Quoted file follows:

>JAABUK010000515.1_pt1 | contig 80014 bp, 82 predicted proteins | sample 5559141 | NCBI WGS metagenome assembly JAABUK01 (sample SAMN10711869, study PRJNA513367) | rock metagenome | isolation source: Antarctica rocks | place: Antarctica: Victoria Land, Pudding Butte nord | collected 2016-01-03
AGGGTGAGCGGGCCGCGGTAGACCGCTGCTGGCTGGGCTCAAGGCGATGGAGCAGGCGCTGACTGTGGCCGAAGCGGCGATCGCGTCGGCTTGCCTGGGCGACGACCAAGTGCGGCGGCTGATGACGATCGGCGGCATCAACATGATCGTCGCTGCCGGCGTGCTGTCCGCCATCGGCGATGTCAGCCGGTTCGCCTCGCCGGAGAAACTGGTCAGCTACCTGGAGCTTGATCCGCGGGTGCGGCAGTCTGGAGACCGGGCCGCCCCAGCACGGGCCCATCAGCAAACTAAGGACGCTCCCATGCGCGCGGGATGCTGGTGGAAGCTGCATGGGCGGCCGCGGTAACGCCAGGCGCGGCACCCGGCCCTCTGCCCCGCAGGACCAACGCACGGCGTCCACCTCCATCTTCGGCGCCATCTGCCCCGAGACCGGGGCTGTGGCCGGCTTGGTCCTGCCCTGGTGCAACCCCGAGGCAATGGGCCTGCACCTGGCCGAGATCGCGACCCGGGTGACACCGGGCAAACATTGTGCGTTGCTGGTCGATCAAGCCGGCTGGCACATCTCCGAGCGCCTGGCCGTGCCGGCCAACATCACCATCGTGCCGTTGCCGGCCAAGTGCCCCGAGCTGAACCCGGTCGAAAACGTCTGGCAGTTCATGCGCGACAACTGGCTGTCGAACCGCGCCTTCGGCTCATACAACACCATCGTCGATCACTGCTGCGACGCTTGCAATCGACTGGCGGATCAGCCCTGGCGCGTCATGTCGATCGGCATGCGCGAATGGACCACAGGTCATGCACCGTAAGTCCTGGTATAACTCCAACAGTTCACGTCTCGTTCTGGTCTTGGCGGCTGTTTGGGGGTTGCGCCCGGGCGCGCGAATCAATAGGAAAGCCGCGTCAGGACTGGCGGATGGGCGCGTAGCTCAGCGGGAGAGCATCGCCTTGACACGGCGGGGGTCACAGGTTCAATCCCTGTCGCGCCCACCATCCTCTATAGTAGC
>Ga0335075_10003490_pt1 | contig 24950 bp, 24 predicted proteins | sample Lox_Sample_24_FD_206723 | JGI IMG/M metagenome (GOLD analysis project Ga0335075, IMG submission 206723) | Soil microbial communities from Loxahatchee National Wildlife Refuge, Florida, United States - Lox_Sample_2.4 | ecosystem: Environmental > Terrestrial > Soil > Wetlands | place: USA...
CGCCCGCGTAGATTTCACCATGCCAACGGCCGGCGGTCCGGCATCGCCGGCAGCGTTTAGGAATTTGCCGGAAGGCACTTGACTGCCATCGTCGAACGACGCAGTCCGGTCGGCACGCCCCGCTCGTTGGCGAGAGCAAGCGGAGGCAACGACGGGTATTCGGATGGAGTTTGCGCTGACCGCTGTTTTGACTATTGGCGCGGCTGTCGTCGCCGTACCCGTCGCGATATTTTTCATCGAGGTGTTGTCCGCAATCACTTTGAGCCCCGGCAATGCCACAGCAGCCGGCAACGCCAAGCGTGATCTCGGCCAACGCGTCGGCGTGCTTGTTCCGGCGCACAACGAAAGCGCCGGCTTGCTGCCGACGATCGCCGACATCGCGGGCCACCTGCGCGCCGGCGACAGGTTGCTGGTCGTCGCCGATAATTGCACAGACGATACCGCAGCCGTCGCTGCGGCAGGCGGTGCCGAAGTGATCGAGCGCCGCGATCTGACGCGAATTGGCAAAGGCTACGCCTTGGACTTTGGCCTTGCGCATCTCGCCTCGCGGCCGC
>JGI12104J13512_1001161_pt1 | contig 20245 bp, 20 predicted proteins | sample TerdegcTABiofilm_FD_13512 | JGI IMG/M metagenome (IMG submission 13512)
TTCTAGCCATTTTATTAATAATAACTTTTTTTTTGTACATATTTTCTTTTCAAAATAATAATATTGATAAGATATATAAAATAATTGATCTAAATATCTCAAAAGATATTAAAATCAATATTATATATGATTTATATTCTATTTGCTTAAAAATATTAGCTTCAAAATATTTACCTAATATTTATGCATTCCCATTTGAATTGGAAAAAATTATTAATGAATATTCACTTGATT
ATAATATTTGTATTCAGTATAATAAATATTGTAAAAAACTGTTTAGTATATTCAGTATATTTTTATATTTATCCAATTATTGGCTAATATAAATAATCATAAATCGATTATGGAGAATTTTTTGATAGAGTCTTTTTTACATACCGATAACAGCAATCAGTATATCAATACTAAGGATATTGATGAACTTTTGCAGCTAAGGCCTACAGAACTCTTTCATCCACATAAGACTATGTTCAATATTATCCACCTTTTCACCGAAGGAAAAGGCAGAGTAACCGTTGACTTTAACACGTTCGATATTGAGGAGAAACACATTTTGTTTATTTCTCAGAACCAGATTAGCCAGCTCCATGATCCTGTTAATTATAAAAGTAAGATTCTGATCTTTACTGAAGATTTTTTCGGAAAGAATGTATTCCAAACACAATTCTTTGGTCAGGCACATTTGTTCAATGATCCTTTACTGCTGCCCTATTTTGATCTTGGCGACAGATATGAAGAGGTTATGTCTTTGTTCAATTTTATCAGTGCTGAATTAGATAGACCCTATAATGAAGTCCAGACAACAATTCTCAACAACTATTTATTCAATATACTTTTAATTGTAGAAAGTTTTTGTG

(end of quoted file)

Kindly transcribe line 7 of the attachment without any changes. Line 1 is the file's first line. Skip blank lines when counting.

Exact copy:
ATAATATTTGTATTCAGTATAATAAATATTGTAAAAAACTGTTTAGTATATTCAGTATATTTTTATATTTATCCAATTATTGGCTAATATAAATAATCATAAATCGATTATGGAGAATTTTTTGATAGAGTCTTTTTTACATACCGATAACAGCAATCAGTATATCAATACTAAGGATATTGATGAACTTTTGCAGCTAAGGCCTACAGAACTCTTTCATCCACATAAGACTATGTTCAATATTATCCACCTTTTCACCGAAGGAAAAGGCAGAGTAACCGTTGACTTTAACACGTTCGATATTGAGGAGAAACACATTTTGTTTATTTCTCAGAACCAGATTAGCCAGCTCCATGATCCTGTTAATTATAAAAGTAAGATTCTGATCTTTACTGAAGATTTTTTCGGAAAGAATGTATTCCAAACACAATTCTTTGGTCAGGCACATTTGTTCAATGATCCTTTACTGCTGCCCTATTTTGATCTTGGCGACAGATATGAAGAGGTTATGTCTTTGTTCAATTTTATCAGTGCTGAATTAGATAGACCCTATAATGAAGTCCAGACAACAATTCTCAACAACTATTTATTCAATATACTTTTAATTGTAGAAAGTTTTTGTG